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Unitary Patent System – Are You Ready?

As we have been hearing for some time now, the Unitary Patent (UP) system is going to be upon us before we know it. As you may recall, this new system includes not only the creation of a Unitary Patent asset, but also the establishment of a Unified Patent Court. As of the writing of this article, it appears that the UP system is imminent with the final milestones for triggering the system happening by this late Spring / Summer. No longer can we hope that the new UP system will only be implemented after we retire.  It’s now a reality with us having to get our arms around it by the end of this year.
 
As you may recall, for the UP system to become effective, at least 13 of the 25 EU countries including Germany, France and the UK must ratify the UPC Agreement. At this point, we’re only waiting on the UK (expected any time now) and Germany (June – Aug timeframe) to ratify before we enter a “provisional protocol” period. At that milestone, the Unified Patent Court will begin to coordinate and opting-out from the new UP system will be possible. 
 
So what does that mean for all of us?  After the opt-out period begins, the final deadline for making an election for traditional European patent assets will likely be in early December, 2017. Be forewarned that the opt-outs will be done electronically through the system’s new case management tool with the registrar not checking whether an opt-out meets all of the requirements. Therefore, it will be the responsibility of the patent practitioner to ensure that the opt-out is done correctly. Definitely something to keep a close eye on. 
 
For pending patent applications that are close to being granted, companies also need to begin deciding whether they want to allow such assets to be included within the new UP system by ensuring that grants are appropriately timed and the necessary request for unitary effect are made. 
 
It also is important to ensure that one monitors which countries are covered by the new system. At the start of the new system, at least 14 countries will have ratified the UPC Agreement resulting in those countries being included within the Unitary Patent scope of coverage. However, those countries that have not ratified the UPC Agreement prior to obtaining a Unitary Patent may not be retroactively included within this scope. An approach to address this UP system limitation is to consider either filing national applications in those countries and/or utilizing divisional patent applications to preserve your European patent rights during this transitional period.
 
Obviously, the above is just a quick thumbnail sketch of some of the things that you should keep an eye on as we progress through the summer and head toward the UP opt-out deadline and the implementation of a new Unified Patent Court, at the end of this year. Good luck to everyone during this truly historic period for European patent rights.

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Understanding IP Risk Mitigation Services to Combat Threats Posed by NPEs

Many people have asked me how to best mitigate IP risks associated with legal entities that assert patents of dubious quality for nuisance value (e.g., cost-of-litigation) settlement purposes – these are the proverbial “patent trolls” or more politely called non-practicing entities (NPEs). My answer unfortunately starts with a stereotypical lawyer-like answer, “it depends”.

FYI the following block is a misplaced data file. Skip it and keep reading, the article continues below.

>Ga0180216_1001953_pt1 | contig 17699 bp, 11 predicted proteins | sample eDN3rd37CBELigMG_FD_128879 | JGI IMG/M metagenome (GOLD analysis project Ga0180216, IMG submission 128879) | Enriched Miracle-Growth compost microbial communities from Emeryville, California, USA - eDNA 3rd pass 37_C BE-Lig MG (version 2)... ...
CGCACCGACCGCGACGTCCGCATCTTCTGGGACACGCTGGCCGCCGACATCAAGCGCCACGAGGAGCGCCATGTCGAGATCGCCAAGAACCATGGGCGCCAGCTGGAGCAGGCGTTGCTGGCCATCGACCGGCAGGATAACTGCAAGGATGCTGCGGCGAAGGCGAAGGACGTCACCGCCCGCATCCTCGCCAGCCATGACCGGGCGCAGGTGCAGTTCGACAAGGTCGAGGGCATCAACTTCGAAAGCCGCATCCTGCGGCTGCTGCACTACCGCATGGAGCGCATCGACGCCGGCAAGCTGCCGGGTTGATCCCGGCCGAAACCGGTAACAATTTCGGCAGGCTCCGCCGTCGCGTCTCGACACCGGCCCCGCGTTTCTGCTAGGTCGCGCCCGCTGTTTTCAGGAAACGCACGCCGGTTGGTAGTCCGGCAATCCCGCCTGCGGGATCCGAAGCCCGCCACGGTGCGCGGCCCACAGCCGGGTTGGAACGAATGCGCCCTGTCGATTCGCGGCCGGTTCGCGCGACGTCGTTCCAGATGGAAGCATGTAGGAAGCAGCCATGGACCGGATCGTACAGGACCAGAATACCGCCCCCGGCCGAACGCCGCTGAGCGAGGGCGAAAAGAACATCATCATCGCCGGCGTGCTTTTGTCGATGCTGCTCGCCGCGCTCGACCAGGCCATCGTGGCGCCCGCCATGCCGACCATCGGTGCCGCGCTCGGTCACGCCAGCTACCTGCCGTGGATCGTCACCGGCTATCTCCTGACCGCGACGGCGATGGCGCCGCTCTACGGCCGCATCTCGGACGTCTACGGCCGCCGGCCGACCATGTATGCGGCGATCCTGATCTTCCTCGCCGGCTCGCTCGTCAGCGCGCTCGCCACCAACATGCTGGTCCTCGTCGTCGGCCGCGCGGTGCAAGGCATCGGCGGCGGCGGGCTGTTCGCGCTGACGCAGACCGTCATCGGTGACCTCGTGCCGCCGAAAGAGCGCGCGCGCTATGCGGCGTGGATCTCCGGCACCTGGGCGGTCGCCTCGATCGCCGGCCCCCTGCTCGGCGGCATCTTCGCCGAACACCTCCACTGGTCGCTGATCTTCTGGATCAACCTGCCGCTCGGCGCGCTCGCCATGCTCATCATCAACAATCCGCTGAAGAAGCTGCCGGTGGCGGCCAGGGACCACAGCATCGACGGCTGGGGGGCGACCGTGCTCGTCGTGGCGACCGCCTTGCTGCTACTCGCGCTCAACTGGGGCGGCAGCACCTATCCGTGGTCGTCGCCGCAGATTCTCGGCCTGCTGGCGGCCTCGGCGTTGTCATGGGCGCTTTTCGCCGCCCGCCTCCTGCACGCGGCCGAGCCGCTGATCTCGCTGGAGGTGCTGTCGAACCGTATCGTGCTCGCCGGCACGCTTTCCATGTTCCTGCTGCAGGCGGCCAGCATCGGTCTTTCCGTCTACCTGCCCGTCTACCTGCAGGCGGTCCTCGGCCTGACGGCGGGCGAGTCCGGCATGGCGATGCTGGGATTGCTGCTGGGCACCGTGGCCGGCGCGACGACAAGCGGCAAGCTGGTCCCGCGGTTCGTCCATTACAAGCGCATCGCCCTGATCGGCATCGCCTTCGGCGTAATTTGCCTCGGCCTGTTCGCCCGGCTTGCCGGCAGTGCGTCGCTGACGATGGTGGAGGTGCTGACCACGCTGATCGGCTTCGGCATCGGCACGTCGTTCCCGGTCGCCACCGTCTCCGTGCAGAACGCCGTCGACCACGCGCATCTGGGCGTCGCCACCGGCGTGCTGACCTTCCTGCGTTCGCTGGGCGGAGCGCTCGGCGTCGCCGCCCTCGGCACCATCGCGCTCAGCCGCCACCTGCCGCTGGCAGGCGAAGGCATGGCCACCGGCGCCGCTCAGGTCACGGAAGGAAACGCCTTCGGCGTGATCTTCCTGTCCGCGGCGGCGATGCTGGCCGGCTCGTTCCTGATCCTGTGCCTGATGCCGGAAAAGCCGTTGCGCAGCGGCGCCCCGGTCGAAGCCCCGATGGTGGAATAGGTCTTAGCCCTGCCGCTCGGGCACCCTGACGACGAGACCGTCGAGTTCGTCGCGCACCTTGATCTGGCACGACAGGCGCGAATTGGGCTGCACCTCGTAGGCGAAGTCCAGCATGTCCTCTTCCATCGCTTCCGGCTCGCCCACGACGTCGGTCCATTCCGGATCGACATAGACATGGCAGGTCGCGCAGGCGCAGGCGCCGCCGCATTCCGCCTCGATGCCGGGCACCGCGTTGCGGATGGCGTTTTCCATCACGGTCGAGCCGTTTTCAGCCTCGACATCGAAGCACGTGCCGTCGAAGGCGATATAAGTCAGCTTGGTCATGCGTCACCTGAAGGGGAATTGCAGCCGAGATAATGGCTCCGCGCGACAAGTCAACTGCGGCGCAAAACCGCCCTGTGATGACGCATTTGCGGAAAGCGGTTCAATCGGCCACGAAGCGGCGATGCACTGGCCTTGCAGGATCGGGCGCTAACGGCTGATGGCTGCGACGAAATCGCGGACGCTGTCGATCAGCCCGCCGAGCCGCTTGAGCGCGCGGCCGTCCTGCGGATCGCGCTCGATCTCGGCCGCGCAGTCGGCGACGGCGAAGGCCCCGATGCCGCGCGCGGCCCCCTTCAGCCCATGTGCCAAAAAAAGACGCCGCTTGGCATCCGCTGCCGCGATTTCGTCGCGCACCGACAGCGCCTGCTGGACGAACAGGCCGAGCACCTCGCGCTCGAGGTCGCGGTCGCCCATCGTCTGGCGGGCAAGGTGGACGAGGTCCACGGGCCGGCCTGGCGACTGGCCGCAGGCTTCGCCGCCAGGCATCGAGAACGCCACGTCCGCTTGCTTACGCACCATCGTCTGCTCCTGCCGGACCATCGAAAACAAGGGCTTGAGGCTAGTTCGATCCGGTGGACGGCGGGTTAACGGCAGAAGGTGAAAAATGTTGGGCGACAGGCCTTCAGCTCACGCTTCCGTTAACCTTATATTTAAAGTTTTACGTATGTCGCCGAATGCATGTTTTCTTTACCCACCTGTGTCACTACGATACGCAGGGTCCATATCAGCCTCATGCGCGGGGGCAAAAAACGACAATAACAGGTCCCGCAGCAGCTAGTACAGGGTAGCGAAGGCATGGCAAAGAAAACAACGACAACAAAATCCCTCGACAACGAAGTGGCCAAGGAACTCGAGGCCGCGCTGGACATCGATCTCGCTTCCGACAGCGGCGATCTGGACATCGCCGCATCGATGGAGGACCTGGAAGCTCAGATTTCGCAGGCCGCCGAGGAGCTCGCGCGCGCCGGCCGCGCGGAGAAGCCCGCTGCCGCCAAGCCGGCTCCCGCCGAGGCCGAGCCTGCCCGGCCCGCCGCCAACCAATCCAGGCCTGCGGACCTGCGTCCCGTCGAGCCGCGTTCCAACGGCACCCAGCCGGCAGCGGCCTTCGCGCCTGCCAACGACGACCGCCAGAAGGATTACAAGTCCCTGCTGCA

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New USPTO Rule Makes Management of TM Assets Even More Important

Earlier this month the USPTO enacted a new facet to the §§ 8 and 71 Declarations of Continued Use, allowing examiners to ask registrants for additional proof-of-use specimens, above and beyond the ones provided in their affidavits. After conducting a two-year pilot where the USPTO asked 500 participants to provide additional specimens, 51% of registrants were unable to provide the now mandatory proof-of-use. This resulted in many of the trademark holders deleting the goods and services for which they were unable to prove use. Other registrations were cancelled altogether.

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Focusing on Patent Quality

As I reviewed our 2017 Patent Program Benchmarking Survey, I was excited to see that an increasing number of companies are embracing key performance indicators (KPIs) to help them not only increase the operational efficiency of their patent portfolio programs, but to also increase the quality of their output. This increased corporate focus on patent quality resonates with me. For years, many of you have likely heard me express my belief that quality over quantity is a critical path for all of us. It ensures that we can develop strategic intellectual property programs for our companies. It also helps further improve our Nation’s confidence in our intellectual property system, which has taken a hit over the last decade due to the unfortunate use of dubious-quality patents for litigation settlement purposes.  

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On Track for 2017 Patent Filing Commitments?

It’s now February, one month into the new year. Are you trending to meet your 2017 patent filing commitments? Of course, we’ve all been saying quality over quantity – but for many companies, tracking the number of filings is still one of the most straight-forward ways to gauge the success of their patent programs. Below are three key questions that every patent department should be asking.

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